Notice NETA almost got it right. But the wind arrived late, about settlement period 7 ( 3.30am) on the 23rd when nobody wants it. NETA had estimated that the wind would arrive during peak household demand period in the evening of the 22nd.
Luckily, the amount of power (even from new higher wind) is so inconsequential it would not have caused any issues. But if we had been relying on wind for 30% of our power there would have been mayhem.
Look at the graph. When I say the "wind arrived" I actually mean the total metered wind turbine output rose from 2% of the much lauded turbine rating to a peak of 18.5%.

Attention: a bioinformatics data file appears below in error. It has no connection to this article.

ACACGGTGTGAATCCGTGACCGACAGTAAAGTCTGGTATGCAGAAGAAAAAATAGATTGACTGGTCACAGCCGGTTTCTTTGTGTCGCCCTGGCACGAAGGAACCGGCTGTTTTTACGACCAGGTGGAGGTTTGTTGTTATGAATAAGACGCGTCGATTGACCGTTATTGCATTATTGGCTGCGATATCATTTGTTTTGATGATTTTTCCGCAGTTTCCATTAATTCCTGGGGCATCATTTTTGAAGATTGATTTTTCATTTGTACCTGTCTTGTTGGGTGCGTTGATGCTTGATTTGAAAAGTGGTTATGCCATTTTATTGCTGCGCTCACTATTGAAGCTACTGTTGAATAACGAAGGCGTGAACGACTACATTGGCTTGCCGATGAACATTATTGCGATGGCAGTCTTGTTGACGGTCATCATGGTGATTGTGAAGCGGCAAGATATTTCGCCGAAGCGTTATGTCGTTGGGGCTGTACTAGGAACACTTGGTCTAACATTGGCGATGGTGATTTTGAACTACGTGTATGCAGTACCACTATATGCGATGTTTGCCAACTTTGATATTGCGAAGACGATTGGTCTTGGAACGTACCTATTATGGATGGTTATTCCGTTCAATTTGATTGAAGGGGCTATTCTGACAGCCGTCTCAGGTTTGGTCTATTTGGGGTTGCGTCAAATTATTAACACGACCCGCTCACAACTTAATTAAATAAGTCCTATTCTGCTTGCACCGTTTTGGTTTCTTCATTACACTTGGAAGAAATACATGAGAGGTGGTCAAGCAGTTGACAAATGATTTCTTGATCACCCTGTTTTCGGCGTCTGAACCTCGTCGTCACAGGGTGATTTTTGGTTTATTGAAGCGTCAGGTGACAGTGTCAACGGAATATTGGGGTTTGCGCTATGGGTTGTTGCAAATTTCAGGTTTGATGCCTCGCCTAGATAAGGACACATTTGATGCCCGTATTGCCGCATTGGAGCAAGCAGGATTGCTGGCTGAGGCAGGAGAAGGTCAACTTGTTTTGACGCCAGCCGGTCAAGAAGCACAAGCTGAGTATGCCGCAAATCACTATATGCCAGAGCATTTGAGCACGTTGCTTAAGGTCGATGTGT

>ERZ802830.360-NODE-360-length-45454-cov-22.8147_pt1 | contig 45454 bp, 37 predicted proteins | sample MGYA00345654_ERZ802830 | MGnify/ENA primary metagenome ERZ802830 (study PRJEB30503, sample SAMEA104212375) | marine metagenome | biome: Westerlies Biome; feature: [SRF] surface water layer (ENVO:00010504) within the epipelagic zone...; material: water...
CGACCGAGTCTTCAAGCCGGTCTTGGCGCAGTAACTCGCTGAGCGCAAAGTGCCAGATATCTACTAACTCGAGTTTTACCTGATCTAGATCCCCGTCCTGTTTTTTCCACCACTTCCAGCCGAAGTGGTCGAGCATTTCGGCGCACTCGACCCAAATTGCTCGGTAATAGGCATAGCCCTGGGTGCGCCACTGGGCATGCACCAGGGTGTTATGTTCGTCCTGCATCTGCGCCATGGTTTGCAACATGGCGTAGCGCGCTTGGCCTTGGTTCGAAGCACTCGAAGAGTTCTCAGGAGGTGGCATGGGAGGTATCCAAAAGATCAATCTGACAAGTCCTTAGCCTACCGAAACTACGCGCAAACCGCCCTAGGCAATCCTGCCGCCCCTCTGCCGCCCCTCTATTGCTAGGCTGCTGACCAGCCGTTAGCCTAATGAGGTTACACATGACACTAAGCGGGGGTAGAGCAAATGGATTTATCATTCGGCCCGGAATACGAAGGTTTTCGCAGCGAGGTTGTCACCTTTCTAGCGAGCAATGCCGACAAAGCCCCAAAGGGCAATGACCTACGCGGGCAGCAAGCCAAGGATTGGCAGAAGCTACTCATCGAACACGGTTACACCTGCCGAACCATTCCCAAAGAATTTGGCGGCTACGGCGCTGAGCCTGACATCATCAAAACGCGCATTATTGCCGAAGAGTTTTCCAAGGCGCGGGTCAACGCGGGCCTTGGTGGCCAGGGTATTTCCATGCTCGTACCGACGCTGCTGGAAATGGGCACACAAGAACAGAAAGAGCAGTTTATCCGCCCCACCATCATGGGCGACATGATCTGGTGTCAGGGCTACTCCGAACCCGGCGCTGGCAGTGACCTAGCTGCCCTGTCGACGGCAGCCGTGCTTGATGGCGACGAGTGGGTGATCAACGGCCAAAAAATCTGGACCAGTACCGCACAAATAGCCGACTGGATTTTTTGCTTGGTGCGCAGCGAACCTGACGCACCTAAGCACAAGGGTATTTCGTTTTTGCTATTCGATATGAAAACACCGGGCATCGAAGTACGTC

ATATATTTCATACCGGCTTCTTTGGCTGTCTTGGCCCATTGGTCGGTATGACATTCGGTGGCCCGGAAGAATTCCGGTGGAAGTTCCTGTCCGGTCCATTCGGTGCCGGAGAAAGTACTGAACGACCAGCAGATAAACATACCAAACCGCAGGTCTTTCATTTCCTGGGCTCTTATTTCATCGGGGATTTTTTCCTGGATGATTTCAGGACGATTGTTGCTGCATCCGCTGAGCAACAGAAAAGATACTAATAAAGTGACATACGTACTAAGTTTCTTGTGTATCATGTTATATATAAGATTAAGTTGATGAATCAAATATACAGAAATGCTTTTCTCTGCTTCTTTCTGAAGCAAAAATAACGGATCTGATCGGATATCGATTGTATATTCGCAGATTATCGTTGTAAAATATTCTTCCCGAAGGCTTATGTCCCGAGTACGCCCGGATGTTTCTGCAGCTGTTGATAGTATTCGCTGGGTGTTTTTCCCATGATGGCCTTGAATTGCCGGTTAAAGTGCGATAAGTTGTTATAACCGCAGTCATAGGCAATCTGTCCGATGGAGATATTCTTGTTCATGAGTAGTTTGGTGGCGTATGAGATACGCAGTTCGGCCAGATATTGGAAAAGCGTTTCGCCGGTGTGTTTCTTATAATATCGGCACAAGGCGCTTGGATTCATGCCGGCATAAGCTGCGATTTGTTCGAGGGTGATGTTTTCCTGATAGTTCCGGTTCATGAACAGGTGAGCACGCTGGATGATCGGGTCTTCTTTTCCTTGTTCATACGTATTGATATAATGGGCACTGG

Just as an example. If this was the planned Alaska windfarm at East Stoke in the Purbecks which has a projected boiler plate rating of 9.2MW, the actual output would have risen from 0.184MW through to a peak of 1.7MW. That of course ignores the amount of power used internally to heat the turbine blades and gear box to stop them freezing.
Don't forget, these are nationally based statistics, and it has been like this (or worse) for days